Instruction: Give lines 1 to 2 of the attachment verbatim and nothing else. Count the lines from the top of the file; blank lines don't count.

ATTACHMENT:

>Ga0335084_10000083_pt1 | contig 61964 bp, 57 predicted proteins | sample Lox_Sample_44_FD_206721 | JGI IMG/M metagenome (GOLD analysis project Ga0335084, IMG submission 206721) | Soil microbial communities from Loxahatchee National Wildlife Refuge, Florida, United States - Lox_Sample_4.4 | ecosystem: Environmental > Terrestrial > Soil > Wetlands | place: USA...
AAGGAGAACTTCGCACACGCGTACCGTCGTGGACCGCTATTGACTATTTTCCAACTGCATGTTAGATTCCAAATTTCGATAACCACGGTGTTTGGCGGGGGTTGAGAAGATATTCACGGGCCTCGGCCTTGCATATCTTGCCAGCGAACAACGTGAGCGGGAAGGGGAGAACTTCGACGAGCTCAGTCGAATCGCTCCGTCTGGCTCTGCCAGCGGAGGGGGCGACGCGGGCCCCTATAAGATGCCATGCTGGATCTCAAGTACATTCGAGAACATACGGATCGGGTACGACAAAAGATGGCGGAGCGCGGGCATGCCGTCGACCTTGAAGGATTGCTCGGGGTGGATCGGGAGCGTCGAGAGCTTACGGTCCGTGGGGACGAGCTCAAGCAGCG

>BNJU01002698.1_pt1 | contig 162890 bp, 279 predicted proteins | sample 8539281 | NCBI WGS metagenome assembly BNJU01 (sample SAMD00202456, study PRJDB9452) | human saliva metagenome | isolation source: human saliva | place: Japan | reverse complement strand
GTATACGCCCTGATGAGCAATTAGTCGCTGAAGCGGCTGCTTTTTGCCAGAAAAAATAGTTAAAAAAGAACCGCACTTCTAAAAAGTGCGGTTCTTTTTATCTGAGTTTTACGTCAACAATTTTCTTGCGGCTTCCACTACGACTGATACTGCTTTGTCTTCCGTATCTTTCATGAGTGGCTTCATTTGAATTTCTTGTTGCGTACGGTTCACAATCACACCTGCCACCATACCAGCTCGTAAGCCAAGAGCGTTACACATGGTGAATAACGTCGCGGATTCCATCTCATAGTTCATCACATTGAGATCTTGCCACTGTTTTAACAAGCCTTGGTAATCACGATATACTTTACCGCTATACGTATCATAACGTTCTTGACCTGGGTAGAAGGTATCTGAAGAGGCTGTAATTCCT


>Ga0335084_10000083_pt1 | contig 61964 bp, 57 predicted proteins | sample Lox_Sample_44_FD_206721 | JGI IMG/M metagenome (GOLD analysis project Ga0335084, IMG submission 206721) | Soil microbial communities from Loxahatchee National Wildlife Refuge, Florida, United States - Lox_Sample_4.4 | ecosystem: Environmental > Terrestrial > Soil > Wetlands | place: USA...
AAGGAGAACTTCGCACACGCGTACCGTCGTGGACCGCTATTGACTATTTTCCAACTGCATGTTAGATTCCAAATTTCGATAACCACGGTGTTTGGCGGGGGTTGAGAAGATATTCACGGGCCTCGGCCTTGCATATCTTGCCAGCGAACAACGTGAGCGGGAAGGGGAGAACTTCGACGAGCTCAGTCGAATCGCTCCGTCTGGCTCTGCCAGCGGAGGGGGCGACGCGGGCCCCTATAAGATGCCATGCTGGATCTCAAGTACATTCGAGAACATACGGATCGGGTACGACAAAAGATGGCGGAGCGCGGGCATGCCGTCGACCTTGAAGGATTGCTCGGGGTGGATCGGGAGCGTCGAGAGCTTACGGTCCGTGGGGACGAGCTCAAGCAGCG